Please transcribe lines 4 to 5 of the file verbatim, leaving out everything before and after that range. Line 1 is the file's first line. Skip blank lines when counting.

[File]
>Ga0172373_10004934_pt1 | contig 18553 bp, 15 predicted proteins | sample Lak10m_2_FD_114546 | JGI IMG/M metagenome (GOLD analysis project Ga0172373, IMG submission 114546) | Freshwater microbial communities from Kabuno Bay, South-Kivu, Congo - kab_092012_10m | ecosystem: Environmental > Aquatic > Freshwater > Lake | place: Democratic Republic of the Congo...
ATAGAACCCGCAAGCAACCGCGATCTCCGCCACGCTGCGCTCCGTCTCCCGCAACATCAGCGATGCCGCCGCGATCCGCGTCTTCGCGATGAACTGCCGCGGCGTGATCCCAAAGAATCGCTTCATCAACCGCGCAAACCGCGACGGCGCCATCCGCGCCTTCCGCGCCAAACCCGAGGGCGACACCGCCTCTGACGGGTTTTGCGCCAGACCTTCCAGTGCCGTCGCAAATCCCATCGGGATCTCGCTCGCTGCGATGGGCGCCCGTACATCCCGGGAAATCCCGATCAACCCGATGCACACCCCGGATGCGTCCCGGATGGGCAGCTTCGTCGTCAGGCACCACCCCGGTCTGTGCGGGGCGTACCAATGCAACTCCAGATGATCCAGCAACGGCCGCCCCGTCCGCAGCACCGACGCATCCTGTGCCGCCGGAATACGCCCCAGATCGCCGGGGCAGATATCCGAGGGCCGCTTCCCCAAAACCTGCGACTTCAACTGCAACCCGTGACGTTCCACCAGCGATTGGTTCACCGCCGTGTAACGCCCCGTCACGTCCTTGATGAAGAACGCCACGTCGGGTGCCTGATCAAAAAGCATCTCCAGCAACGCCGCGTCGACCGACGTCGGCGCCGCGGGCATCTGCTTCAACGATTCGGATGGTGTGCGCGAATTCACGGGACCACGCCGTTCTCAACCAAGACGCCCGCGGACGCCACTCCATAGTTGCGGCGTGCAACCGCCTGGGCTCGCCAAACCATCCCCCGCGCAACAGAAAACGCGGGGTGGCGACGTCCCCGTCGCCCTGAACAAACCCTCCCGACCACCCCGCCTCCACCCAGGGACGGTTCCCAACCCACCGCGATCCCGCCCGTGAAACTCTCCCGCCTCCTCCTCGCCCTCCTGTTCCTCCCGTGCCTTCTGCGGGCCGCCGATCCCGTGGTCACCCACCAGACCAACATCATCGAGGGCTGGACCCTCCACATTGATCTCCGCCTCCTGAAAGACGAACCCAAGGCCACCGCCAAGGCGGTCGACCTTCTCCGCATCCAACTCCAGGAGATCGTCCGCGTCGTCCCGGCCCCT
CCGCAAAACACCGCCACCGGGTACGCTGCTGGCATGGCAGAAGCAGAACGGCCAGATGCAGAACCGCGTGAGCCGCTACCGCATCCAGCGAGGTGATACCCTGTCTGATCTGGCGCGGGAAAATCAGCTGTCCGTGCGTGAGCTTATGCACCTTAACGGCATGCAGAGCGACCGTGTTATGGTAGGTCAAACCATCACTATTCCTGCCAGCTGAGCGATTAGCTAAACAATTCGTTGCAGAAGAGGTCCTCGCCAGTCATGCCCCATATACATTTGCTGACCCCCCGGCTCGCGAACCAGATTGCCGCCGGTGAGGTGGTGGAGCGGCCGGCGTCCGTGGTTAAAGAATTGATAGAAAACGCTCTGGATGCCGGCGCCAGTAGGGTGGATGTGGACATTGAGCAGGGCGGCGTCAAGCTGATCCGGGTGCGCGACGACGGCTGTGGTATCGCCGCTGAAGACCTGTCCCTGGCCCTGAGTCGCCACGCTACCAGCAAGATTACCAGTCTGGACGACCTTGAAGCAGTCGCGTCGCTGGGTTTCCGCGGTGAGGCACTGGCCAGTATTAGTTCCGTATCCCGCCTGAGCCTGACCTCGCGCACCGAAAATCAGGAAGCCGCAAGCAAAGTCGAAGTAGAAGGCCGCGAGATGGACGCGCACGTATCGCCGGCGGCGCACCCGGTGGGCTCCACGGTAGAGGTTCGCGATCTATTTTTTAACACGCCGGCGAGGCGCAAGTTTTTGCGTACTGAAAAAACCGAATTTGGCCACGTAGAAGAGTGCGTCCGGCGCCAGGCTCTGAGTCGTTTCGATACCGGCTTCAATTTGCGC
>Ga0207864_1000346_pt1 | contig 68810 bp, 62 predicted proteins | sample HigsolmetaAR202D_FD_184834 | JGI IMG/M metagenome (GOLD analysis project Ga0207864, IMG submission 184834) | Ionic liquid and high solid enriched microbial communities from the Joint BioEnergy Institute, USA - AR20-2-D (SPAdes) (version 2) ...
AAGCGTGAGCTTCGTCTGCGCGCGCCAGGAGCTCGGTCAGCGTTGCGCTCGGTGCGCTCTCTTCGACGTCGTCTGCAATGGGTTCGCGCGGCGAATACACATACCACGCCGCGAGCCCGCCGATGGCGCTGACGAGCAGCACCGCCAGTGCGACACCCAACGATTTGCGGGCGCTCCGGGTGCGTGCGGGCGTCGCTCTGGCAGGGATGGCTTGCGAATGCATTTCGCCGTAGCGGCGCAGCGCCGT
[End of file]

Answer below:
>Ga0207864_1000346_pt1 | contig 68810 bp, 62 predicted proteins | sample HigsolmetaAR202D_FD_184834 | JGI IMG/M metagenome (GOLD analysis project Ga0207864, IMG submission 184834) | Ionic liquid and high solid enriched microbial communities from the Joint BioEnergy Institute, USA - AR20-2-D (SPAdes) (version 2) ...
AAGCGTGAGCTTCGTCTGCGCGCGCCAGGAGCTCGGTCAGCGTTGCGCTCGGTGCGCTCTCTTCGACGTCGTCTGCAATGGGTTCGCGCGGCGAATACACATACCACGCCGCGAGCCCGCCGATGGCGCTGACGAGCAGCACCGCCAGTGCGACACCCAACGATTTGCGGGCGCTCCGGGTGCGTGCGGGCGTCGCTCTGGCAGGGATGGCTTGCGAATGCATTTCGCCGTAGCGGCGCAGCGCCGT